Boston Light Swim 2021 - swim report
Boston Light Swim Event Report
Shortest Version: 4:20:44 (13/18) – gorgeous day, perfect conditions, successful swim.
Training summary: Dedicated training for BLS began in early March, after a 6 week hiatus from the water to help my mom through a surgery. I had a good base prior to that, though, and kept up aerobic fitness w/ biking while at Mom’s house. I averaged 13-ish thousand yards per week, culminating in two back to back long swims of 4 hrs 3 and 2 weeks out from the race. Prior to this, I’d made a point of swimming throughout the winter in order to learn how to swim in cold water. Living in Alabama, it’s impossible to find cold (heck, even cool) water in the summer. So, I wanted to be sure that I knew what I was getting in to. I took a long weekend at the end of March to South Carolina and got a good swim in there, as well. Their water was cooler than what we had at the time, so it was good. My paces during my training swims seemed to get progressively slower, and I started to be a little concerned. However, I realized that I was slowing down due to the heat….and began to count on the colder water up north to help out. My first 4 hr swim was HOT… and I managed just over a 10K. Borderline on the pacing for the BLS cutoff. The second 4 hr swim was a tad cooler, but I encountered hydrilla that made me miserable. Rafts of the cut fronds (from abatement?) managed to work their way down and into my swim suit, and pricked and itched until I was able to get out of it. It took nearly an hour. It was my only training swim where if I’d had a boat to get in to, I would have. Good thing I didn’t. In the effort to make lemonade out of lemons, I figured it was good practice for swimming through misery to the end of the swim. Seriously, though,… that stuff is vile!
So, I set off for Boston the Thursday before the race. My plan was to get in the water on Friday to see how the water was. For the month leading up to the race I monitored the weather forecast and water temps from the buoys. I was encouraged with both, as they looked like they were trending in a way that would favorable for me.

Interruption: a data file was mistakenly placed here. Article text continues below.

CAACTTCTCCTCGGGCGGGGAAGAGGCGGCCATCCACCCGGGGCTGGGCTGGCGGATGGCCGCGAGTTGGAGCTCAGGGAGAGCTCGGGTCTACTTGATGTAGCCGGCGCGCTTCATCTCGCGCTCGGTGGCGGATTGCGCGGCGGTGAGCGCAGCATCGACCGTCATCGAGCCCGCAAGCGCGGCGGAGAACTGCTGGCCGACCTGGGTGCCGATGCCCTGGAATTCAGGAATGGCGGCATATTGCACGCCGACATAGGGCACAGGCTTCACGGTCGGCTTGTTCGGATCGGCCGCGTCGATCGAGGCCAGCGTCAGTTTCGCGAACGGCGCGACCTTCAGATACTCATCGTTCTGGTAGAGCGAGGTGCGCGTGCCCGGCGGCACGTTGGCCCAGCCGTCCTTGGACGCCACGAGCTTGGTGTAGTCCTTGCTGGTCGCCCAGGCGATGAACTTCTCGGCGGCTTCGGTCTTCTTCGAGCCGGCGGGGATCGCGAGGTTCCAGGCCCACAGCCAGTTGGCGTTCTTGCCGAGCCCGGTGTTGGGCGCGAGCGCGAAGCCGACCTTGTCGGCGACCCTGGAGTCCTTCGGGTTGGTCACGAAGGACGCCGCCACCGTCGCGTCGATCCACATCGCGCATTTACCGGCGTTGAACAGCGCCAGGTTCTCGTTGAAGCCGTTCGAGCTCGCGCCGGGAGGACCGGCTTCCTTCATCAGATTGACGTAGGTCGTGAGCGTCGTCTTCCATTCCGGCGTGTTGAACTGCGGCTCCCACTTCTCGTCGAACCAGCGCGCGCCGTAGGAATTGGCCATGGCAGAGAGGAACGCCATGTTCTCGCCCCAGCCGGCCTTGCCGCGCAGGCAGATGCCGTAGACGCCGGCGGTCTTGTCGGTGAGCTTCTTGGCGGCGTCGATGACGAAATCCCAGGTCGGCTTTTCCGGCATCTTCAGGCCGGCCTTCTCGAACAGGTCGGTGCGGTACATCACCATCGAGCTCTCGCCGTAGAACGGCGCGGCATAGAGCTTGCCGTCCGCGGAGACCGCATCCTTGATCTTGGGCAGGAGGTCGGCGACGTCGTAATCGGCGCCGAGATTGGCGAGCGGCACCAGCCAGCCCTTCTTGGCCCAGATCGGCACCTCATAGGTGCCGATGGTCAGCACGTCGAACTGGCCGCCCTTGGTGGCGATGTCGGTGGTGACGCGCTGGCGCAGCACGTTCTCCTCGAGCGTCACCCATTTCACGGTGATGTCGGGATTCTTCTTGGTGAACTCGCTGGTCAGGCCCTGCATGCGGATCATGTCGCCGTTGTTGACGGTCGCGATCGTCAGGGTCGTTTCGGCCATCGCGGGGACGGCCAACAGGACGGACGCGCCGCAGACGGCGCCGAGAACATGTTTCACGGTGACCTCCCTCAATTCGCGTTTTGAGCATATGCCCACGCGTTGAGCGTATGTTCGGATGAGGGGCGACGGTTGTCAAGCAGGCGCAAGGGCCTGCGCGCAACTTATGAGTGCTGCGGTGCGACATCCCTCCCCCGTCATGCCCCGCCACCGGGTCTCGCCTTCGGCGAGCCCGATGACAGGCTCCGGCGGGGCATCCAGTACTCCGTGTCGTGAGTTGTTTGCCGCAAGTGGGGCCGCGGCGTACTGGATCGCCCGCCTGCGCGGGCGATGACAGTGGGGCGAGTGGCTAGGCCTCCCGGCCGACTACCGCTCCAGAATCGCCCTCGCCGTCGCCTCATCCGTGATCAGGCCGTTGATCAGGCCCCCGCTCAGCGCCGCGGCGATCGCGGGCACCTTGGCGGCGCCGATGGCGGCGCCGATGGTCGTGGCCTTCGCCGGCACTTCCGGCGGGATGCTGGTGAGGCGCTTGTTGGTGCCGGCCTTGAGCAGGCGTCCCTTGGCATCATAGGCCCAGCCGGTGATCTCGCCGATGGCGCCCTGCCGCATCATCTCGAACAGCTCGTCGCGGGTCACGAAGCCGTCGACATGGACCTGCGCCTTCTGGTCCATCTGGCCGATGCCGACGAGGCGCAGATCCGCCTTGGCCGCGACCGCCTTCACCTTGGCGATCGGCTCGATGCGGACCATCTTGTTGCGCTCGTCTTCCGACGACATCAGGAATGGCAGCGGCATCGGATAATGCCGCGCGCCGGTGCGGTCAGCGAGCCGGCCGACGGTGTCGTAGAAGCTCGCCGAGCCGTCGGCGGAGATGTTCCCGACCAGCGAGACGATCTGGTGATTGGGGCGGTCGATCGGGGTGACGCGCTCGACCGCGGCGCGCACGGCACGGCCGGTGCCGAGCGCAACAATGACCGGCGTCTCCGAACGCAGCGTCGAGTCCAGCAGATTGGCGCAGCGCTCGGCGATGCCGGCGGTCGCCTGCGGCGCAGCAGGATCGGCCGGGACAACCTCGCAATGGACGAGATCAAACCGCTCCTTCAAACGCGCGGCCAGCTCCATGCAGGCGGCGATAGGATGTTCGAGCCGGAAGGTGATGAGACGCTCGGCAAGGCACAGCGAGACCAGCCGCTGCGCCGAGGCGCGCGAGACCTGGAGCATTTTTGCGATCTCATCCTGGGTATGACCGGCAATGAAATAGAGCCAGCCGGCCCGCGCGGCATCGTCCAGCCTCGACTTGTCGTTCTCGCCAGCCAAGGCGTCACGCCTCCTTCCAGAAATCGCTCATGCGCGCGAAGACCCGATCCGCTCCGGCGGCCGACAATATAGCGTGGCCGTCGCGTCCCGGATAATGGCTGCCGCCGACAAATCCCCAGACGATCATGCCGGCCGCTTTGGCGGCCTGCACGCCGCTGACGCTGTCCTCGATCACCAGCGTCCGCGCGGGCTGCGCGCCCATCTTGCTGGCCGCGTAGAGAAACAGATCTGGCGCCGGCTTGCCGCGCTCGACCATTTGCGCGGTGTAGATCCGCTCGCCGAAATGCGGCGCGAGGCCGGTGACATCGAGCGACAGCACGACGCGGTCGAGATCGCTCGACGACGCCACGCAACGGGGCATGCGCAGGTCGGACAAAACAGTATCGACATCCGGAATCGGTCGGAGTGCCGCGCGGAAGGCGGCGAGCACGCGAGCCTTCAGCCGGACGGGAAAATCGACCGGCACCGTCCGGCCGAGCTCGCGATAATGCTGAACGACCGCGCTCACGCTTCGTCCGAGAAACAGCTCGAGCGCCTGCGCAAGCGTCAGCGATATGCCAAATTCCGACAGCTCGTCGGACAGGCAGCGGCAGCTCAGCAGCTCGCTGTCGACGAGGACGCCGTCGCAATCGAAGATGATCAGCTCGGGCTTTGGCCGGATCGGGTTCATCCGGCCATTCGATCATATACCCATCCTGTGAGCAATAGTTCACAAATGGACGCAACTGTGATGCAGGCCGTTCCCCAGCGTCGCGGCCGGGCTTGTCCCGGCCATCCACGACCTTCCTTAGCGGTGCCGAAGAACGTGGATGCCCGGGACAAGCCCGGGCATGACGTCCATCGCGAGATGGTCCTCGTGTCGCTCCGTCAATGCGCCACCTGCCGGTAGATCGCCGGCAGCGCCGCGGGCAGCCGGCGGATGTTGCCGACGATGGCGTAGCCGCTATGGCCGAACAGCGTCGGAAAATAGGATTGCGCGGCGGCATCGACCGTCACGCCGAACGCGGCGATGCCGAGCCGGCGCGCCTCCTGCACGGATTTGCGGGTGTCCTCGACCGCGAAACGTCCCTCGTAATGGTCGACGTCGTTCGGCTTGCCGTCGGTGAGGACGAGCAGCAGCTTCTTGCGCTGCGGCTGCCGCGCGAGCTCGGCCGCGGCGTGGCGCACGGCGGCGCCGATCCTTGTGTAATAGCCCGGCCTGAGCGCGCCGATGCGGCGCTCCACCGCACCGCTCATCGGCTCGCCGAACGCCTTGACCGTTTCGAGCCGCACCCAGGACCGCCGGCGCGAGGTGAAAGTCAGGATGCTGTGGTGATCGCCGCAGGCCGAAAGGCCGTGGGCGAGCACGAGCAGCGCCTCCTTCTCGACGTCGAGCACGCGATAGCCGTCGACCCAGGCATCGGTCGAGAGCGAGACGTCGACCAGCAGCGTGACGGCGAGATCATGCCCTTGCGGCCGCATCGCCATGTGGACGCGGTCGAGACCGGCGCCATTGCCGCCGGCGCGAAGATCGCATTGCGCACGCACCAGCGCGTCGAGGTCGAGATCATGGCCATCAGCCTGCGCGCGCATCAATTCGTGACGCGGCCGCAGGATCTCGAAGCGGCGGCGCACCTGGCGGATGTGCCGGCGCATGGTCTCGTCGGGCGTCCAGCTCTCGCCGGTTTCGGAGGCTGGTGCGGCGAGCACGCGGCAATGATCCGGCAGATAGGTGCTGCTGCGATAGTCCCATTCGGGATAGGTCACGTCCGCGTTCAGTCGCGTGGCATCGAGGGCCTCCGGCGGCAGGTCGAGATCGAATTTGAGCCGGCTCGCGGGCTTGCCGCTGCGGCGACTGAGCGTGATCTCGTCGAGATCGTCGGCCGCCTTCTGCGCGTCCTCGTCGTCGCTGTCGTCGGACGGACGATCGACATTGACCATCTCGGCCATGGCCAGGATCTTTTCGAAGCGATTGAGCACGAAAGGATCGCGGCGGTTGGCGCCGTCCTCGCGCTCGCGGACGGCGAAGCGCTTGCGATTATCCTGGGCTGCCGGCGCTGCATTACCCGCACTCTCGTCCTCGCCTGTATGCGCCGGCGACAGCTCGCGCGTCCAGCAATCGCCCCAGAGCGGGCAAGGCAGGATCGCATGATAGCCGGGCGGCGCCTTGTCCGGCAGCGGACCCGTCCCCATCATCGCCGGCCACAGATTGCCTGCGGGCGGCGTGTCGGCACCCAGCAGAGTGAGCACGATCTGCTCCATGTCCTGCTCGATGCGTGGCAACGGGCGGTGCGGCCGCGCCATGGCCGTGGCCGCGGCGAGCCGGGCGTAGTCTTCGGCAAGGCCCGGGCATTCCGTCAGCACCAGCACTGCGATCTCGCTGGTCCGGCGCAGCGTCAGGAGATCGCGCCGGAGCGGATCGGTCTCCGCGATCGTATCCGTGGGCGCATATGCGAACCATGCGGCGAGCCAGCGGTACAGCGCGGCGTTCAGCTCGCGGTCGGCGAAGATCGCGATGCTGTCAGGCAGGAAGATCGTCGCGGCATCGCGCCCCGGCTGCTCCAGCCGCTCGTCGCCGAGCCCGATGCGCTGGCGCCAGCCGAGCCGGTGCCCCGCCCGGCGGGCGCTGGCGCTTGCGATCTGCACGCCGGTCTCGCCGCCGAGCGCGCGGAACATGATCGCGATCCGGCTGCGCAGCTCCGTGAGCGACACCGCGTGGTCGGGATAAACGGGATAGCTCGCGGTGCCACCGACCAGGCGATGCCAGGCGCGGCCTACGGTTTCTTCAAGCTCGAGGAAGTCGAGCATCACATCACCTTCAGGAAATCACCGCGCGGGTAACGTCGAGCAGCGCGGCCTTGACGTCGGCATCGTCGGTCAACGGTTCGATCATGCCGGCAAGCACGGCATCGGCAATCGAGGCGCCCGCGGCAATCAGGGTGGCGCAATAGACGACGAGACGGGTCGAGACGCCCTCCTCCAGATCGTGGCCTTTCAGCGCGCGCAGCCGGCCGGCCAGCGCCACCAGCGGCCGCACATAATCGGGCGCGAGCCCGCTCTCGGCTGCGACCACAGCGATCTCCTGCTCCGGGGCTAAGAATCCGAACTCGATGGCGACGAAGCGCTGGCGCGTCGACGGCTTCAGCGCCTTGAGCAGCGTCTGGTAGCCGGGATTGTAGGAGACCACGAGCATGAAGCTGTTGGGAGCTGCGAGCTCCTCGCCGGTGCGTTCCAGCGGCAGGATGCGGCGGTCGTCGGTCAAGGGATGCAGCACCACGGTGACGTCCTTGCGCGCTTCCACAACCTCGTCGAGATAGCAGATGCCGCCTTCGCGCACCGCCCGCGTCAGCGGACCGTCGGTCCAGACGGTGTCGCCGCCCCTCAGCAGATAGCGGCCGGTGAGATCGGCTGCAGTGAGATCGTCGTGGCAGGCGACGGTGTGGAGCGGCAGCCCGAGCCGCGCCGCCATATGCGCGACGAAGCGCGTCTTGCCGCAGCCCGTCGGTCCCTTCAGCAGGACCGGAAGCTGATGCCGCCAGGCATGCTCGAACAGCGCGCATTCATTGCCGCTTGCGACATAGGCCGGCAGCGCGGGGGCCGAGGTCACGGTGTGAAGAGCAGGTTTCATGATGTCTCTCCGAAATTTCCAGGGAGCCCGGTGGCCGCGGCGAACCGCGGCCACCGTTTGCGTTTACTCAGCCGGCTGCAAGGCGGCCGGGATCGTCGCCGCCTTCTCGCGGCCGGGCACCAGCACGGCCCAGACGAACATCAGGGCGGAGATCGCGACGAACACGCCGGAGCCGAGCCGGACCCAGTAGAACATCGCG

My master’s swim coach flew up from Florida to crew, and my triathlon coach drove down from Maine to crew as well.
Cheryl (master’s coach) and I hit Carson beach for a practice swim on Friday. The water was a table, it was so flat. Cheryl is definitely a Florida girl, though, and got out after 20 minutes to get warm. I swam for 30-ish minutes to get a feel for things…. To remember that the ocean is salty….. and get used to what the water looked like underwater. Note: hermit crabs on your feet when standing in shallow water is a little creepy for those of us not used to them. We all went to dinner and had a great stroll around the city to get acclimated.
The race started this year at 6:00, so we had to be at the boats at 4:00 for all the waiver signing and all that. We all tried to get to sleep early, but the normal pre-race checking/double checking meant that I didn’t get to bed until about 9:00. That wasn’t ideal…. But it was what it was. Cheryl is NOT a morning person….not at all. We made sure to get her some iced coffee after dinner on Friday so she could have some “go juice” – the hotel breakfast didn’t start until 6:00. Kyle (tri coach) was going to be in charge of steering her after he dropped me at the start. Both of them were super incredible about getting up so early and walking over to the start. Kyle dropped me at the start so that Cheryl could get some extra sleep. Then, he went back to pick her up and they met me at the boat.
Cheryl and me before loading up:
My pilot was AWESOME! From our match by the race organizers to the finish he was chill, friendly, helpful, fun, and all together a perfect match in terms of personality for my swim needs. I couldn’t have been luckier in meeting him.
Cheryl and Kyle also said he was great while they were with him during the race. He “tour guided” them a bit, and was interested in everything about the swim mechanics of me and other racers as well as general chattiness. They said he navigated a great line, and definitely worked to give me the best possible conditions he could. It was his 5th or 6th time piloting, so he was very knowledgeable about the route and the race in general. He even provided a cooler full of ice for us to stash my fuel and their fluids during the race.
So, we loaded up…. And set out for the lighthouse. I had my parka from college with me, and at first thought that it might be too warm…. Then, once we got going was thankful I’d brought it. It gave me the hood to put over my ears and kept me warm. I also had my traditional “orange pants” on. They are sweat pants that I wore in high school and I’ve managed to hang on to. The ride out was gorgeous. The sunrise was amazing. It was peaceful. Windy. But peaceful. The sunrise was amazing!
Once we got to the start, Cheryl helped me with a layer of baby mineral based sunscreen, then some Desitin. About 10 minutes, maybe 5, before the start, I sat on the platform at the back of the boat to do some splashing of water and all that to approximate walking in to the water that I’m able to do in the lake.
The start was a bit of a surprise, because I wasn’t paying attention to the time. There’s the blast of the horn…. And in I jumped. A few breast stroke strokes to be sure that the goggles were sealed and I set out.
My job: follow the boat.
Boat’s job: guide me in.